15th March, 2014 matinee
Please note that I saw a preview of Blithe Spirit. Opening night was 18th March. This was my first time seeing Blithe Spirit and in fact any Noel Coward play.
Director Michael Blakemore reunites with Angela Lansbury in Noel Coward’s 1941 light-hearted comedy on which they collaborated on Broadway in 2009. It is easy to be waspish about a production where the only superlatives that can be said about it are regarding the names on the poster, but I really did think that the play/ production was very good but rarely went into moments of rhapsodic enthusiasm.
As you enter the auditorium, a black and white projection of a book is on the front gauze with the words ‘Blithe Spirit. An improbable farce by Noel Coward’. It is neatly framed in a box and accompanied by wartime music which helps to set up the performance as quaint. It may be a satire on the upper-middle classes in a Britain drawn to a Downton Abbey culture (see Trevor Nunn article), but it is ultimately a piece of what Michael Billington calls ‘quilted escapism and bourgeois refinement’. Coward said that he wrote the play in five days whilst on holiday (supposedly a stress-free one). It may act as an escape from a wartime Britain, but for all its wit, style and blithe spirit, it never quite reaches the dizzying heights of a great farce.
The plot centres on Charles (Charles Edwards) and his wife of five years Ruth (Janie Dee). They invite the elderly, eccentric and possibly fraudulent Madame Arcati (Lansbury) round for drinks and a séance, simply for entertainment but after some bizarre dancing and collapsing into a trance, Arcati delivers nothing but an upturned table and her insistence that there was a ghostly presence. However, Charles (and only him) starts to see his dead, former wife Elvira (Jemima Rooper) and hilarity ensues. The use of dramatic irony, misunderstandings between characters and apparently floating furniture are certainly funny but I laughed only a few times. However, those times I did laugh were at lines such as ‘I might just as easily have been talking about Joan of Arc but that wouldn't necessarily mean that I wanted her to come and live with me’ and she’ll ‘materialise a hockey team’. They are lines which highlight the ridiculousness of the situation at the expense of the characters’ torment – a sign of a good farce.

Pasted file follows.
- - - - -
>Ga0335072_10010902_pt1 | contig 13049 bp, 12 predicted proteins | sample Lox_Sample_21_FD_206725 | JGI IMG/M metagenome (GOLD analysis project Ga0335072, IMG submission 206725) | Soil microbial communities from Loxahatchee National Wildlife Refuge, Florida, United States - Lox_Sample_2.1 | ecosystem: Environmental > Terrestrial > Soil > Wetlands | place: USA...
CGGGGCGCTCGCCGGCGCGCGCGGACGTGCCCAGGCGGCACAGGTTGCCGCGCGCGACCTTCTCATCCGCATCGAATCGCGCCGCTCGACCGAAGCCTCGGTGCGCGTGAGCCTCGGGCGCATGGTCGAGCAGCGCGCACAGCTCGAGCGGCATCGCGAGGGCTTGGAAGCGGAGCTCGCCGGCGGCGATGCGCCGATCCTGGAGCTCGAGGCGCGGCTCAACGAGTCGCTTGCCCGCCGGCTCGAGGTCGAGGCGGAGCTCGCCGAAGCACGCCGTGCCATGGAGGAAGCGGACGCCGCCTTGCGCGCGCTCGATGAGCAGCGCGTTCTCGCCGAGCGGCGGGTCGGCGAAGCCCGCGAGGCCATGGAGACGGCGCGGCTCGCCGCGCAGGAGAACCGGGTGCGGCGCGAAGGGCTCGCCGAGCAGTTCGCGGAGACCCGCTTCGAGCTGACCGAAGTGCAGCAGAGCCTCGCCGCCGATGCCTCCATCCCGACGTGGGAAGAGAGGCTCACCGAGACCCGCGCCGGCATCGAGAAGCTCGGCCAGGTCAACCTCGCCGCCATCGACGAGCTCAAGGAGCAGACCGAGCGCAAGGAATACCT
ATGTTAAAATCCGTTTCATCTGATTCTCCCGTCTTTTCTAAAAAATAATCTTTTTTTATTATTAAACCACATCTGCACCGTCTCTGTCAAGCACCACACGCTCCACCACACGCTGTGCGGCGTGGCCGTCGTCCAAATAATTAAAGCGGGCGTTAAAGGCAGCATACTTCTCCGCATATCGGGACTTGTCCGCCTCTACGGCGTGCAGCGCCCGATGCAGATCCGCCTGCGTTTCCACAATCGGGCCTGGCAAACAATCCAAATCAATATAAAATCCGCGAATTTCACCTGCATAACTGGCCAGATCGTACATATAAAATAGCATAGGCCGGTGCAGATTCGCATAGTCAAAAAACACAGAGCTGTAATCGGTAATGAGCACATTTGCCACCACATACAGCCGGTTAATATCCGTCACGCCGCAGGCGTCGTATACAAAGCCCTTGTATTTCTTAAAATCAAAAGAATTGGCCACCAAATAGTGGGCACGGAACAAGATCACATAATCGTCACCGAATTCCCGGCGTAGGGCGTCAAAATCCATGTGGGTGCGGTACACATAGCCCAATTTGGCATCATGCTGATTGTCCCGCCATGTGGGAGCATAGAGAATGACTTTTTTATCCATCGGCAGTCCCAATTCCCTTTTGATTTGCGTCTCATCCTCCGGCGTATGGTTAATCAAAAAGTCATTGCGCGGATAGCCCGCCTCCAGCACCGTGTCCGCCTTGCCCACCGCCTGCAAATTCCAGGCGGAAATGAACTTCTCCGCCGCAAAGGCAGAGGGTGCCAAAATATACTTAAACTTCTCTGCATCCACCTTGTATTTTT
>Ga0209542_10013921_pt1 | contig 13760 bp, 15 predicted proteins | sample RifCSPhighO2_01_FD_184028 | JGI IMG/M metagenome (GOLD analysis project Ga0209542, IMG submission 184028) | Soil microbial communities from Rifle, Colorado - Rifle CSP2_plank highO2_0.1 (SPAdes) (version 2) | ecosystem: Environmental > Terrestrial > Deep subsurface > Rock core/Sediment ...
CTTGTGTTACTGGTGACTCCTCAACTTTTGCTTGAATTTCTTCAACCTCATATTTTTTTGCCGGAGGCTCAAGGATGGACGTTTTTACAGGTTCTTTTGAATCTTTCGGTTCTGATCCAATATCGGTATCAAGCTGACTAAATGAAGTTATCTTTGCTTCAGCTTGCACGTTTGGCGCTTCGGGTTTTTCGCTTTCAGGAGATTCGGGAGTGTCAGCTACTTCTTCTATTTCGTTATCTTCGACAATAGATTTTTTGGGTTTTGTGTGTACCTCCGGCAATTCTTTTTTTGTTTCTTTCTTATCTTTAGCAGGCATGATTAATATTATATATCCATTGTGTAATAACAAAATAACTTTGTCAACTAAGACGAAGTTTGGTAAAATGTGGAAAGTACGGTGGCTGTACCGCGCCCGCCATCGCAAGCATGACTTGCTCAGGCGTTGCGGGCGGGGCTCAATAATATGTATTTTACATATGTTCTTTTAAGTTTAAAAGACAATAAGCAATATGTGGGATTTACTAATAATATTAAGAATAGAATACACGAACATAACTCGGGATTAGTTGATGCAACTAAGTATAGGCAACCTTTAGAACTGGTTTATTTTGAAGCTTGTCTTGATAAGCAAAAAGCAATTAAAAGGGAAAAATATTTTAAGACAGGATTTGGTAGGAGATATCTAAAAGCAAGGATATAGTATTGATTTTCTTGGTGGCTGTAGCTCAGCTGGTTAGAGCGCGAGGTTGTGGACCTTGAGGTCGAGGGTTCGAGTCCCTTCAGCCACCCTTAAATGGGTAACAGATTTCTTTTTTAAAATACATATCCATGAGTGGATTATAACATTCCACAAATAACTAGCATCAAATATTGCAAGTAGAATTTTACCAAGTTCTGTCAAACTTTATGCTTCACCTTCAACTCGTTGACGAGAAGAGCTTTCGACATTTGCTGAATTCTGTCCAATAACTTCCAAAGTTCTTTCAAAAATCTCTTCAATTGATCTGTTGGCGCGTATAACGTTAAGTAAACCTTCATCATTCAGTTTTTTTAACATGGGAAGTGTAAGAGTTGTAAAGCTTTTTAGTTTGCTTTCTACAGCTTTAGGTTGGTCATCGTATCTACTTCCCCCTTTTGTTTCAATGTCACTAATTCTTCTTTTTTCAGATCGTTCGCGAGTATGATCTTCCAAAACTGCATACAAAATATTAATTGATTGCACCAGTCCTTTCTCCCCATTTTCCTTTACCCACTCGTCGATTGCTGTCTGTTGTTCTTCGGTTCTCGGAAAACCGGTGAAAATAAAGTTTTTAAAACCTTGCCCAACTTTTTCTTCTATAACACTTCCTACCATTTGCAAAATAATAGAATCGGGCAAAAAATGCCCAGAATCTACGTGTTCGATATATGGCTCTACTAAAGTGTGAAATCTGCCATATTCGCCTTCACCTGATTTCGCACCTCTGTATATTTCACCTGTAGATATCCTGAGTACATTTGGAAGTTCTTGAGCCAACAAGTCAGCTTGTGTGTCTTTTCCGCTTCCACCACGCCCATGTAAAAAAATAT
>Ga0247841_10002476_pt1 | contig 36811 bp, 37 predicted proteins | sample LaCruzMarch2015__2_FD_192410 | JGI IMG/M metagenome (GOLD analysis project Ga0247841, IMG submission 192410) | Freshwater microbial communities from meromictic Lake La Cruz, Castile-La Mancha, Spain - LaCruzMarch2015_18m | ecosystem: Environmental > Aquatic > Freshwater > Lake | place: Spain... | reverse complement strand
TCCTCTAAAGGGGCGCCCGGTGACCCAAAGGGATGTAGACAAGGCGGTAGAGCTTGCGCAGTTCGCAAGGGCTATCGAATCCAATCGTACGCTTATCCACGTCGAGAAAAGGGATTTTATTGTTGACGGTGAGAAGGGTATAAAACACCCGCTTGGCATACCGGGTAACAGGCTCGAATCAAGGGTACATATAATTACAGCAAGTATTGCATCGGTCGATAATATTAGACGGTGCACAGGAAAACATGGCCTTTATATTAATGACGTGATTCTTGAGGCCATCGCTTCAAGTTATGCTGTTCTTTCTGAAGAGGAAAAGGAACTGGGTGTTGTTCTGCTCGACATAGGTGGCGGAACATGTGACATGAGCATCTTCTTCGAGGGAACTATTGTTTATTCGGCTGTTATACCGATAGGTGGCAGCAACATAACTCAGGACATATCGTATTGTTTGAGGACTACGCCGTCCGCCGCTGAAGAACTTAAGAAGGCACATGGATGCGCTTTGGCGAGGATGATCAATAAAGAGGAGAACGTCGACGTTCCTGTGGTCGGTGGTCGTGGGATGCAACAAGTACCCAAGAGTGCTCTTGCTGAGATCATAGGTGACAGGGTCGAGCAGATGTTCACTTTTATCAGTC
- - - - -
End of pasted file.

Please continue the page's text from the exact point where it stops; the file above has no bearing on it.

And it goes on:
Charles Dee is excellent as the pestered widower, as is Jemima Rooper as his tormenting deceased wife and Janie Dee as the wound-up second wife. I didn’t realise that Serena Evans was in the cast and she along with Simon Jones offered fine support. I get the feeling that these characters are by no means a massive stretch for the cast and aren’t meant to be, but they are all performed with stylish Coward-like aplomb. I imagine Angela Lansbury will be the focus of many reviews and she is simply great. She may be miked, she may have her lines fed to her and she seems like she occasionally stumbles, but it adds to Arcati’s age, dottiness and fragility. She’s highly convincing but I might have been too distracted that it was Angela Lansbury of Murder, She Wrote fame to fully think that she was embodying the role. I had heard there was an entry round of applause for Lansbury’s first entrance which was expected however American it may be. However, when the audience are clapping some of her exits with uncertainty, I begin to wonder what sort of polite social performance the audience have entered. But she was certainly enjoyable to watch and was appreciated, certainly by her fans.
There are moments in act one which I found slow. Indeed, an elderly lady sitting next to me fell asleep for part of it and there were more snores heard from further down the row. However, it is pleasantly enjoyable and act two is exciting, with the final moments building up to a satisfying sense of farce and frenzy. With Charles fleeing and the house collapsing around him, his final line of “[p]arting is such sweet sorrow” offers a double meaning like the title and is fittingly casual compared to the chaos around him. Indeed, Simon Higlett’s English country house design has some exciting and theatrically delicious treats. There are also some apparent theatrical in-jokes by Coward, such as mentions of things being a mega flop or it being a ridiculous evening.
As the curtain comes down at the end, there is a black and white projection of Noel Coward, implying that the evening belongs to him, although I imagine the lasting image is also of Angela Lansbury’s presence in the cast. Also worth a notable mention, is Patsy Ferran who is making her West End debut as Edith, the maid and strangely the person who plays a part in the plot’s resolution. I really think that she may have got more laughs than Arcati and really is delightful as the country servant with a military upbringing and youthful eagerness.
I remain cynical of the commercial nature of this production and how it has seemingly been staged around its star drawing in audience members who quite rightly want to see her perform. However, it is also this event casting that helps to make it a pinnacle production and will probably make it remembered as one of those special, 'you had to be there' moments in people's theatre-going memories. And even though I appreciate that it may simply not be my cup of tea, I ultimately stand by the lukewarm response from myself and other audience members. But the four stars (rather than three) that I've given it show how I have succumb to the hype that the production easily draws but does not quite live up to. It is a charming production of a very funny play, but by no means a five star theatre-going experience.
Blithe Spirit plays at the Gielgud Theatre until 7th June, 2014.
Reviews coming up of Dirty Rotten Scoundrels, Mojo, The Book of Mormon, Charlie and the Chocolate Factory, The Curious Incident of the Dog in the Night-Time, Waterbabies, A View from the Bridge, Birdland and more.